Reflections of the Upper Room Discourse in 1 John -- By: John R. Yarid Jr.
BSac 160:637 (Jan 03) p. 65
Reflections of the Upper Room Discourse in 1 John
Commentators have often mentioned in passing the connection between the Upper Room Discourse in John 13–17 and 1 John, but few writers have developed this apparent relationship.1 This article seeks to develop some of the prominent themes shared between these two writings of the apostle John.2 Examining these shared topics demonstrates that the underlying issue of concern to the author of 1 John was his readers’ fellowship with the Lord (rather than their supposed lack of eternal life).3 Furthermore the intricate way the author wove several of the Savior’s themes in the Upper Room Discourse into 1 John strengthens the argument that the same author, the apostle John, wrote both the Gospel of John and 1 John.
This article discusses eight concepts in John 13–17 that are also mentioned in John’s first epistle. Other topics and terms in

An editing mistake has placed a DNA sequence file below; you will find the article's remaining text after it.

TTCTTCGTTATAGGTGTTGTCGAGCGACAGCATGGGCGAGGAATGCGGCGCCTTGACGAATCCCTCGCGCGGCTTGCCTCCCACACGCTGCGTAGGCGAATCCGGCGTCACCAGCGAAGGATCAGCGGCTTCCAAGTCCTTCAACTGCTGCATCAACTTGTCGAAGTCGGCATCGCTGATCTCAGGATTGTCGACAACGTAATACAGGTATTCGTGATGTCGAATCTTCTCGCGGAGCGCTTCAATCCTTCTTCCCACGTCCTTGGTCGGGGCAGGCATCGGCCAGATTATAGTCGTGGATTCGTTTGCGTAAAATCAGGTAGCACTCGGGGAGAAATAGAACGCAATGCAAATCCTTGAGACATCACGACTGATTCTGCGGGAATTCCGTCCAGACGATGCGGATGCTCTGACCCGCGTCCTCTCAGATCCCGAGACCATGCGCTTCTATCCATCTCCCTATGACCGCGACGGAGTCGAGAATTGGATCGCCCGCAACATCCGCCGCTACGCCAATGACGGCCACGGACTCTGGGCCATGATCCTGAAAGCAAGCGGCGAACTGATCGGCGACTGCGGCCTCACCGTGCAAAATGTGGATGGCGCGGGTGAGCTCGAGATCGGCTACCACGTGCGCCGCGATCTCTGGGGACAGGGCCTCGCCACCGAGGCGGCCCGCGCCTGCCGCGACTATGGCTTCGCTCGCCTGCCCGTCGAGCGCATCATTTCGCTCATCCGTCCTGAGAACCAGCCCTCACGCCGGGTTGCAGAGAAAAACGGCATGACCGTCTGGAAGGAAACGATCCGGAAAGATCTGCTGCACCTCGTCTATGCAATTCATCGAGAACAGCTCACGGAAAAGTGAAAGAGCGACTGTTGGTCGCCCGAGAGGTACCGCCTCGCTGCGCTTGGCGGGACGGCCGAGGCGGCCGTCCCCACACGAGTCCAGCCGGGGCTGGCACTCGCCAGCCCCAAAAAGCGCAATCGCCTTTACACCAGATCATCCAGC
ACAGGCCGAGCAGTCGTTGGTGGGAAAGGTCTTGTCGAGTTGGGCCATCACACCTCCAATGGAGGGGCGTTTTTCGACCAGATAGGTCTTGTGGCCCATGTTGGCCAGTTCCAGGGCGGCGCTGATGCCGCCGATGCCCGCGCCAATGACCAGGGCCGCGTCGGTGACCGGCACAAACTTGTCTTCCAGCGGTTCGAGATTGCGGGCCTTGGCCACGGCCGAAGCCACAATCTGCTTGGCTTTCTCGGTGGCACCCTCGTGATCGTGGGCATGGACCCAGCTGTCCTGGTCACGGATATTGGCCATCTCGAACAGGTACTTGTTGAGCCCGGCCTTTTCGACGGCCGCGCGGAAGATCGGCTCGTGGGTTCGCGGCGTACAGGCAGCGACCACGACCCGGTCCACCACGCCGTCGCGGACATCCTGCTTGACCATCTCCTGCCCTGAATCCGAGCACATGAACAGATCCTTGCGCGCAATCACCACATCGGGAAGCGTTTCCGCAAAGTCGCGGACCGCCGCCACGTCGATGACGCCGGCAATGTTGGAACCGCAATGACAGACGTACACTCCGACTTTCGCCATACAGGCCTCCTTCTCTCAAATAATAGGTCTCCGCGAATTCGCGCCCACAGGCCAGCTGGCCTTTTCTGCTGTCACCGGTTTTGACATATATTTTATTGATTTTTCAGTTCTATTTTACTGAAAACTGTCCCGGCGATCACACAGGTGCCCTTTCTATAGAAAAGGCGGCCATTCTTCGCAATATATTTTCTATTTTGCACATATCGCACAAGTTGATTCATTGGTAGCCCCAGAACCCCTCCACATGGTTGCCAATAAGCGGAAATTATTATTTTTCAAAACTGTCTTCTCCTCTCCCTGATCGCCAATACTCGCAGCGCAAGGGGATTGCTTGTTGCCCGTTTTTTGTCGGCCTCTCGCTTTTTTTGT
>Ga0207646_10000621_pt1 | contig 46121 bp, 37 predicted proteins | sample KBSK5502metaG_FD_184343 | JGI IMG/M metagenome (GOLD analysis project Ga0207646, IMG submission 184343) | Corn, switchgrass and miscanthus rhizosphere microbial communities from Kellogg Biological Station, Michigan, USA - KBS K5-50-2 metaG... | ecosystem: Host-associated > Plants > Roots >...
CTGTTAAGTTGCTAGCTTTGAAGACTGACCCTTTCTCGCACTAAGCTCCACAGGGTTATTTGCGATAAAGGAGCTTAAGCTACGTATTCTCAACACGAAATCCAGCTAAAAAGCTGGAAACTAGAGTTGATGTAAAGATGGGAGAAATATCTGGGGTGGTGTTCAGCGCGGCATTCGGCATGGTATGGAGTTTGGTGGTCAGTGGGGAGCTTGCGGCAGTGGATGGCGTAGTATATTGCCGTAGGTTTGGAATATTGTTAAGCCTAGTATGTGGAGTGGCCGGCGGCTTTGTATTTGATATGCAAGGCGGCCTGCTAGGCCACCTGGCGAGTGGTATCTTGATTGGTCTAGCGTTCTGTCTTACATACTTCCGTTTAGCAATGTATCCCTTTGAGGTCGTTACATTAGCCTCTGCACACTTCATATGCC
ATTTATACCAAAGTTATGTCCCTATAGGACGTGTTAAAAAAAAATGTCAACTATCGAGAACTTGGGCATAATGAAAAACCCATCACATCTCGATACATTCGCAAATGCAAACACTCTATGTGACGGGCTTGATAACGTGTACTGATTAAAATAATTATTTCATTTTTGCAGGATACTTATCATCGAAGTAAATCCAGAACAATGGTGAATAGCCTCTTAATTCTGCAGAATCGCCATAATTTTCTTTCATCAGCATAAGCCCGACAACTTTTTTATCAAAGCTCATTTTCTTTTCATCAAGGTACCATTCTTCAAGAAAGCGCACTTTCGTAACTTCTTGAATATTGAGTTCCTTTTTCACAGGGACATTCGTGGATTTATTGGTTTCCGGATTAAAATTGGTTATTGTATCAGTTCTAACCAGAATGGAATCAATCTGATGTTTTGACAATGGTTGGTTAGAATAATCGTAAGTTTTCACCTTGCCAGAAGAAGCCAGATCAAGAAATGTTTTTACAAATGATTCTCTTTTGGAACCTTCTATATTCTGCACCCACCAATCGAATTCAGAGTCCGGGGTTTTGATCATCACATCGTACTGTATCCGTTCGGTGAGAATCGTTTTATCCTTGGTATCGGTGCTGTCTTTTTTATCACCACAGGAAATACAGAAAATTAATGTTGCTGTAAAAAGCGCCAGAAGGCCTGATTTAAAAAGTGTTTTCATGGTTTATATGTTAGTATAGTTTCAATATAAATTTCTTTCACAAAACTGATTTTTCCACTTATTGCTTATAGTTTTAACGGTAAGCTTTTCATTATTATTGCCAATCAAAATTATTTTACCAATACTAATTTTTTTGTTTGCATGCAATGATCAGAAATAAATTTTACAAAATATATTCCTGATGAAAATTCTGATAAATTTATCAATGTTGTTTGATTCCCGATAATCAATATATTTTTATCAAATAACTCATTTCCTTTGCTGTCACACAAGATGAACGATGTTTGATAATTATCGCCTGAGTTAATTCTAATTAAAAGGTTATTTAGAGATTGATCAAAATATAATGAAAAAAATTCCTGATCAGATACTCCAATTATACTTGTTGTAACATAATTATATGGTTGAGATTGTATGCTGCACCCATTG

BSac 160:637 (Jan 03) p. 66
1 John that stem from the Upper Room Discourse but that are not discussed in this article include “anointing,” “ask,” “complete,” “the evil one,” “give,” “hate,” “heart,” “the Holy Spirit,” “keep,” “knowledge,” “proclaim,” and “truth.”
The Theme of Full Joy
The apostle John recorded his first statement of purpose in these words: “These things we write, so that our joy may be made complete [πεπληρωμένη]” (1 John 1:4).4 Though this is the only use of “joy” [χαρά] in this epistle, the word occurs nine times in the Fourth Gospel, with seven of those occurrences being in the Upper Room Discourse (John 3:29 [twice]; 15:11 [twice], 16:20–22, 24; 17:13).
John’s concept of joy was no doubt influenced by Jesus’ words on that subject. The idea of joy being complete clearly reflects the Lord’s words in the upper room. John’s words in 1 John 1:4 are strikingly similar to Jesus’ words in
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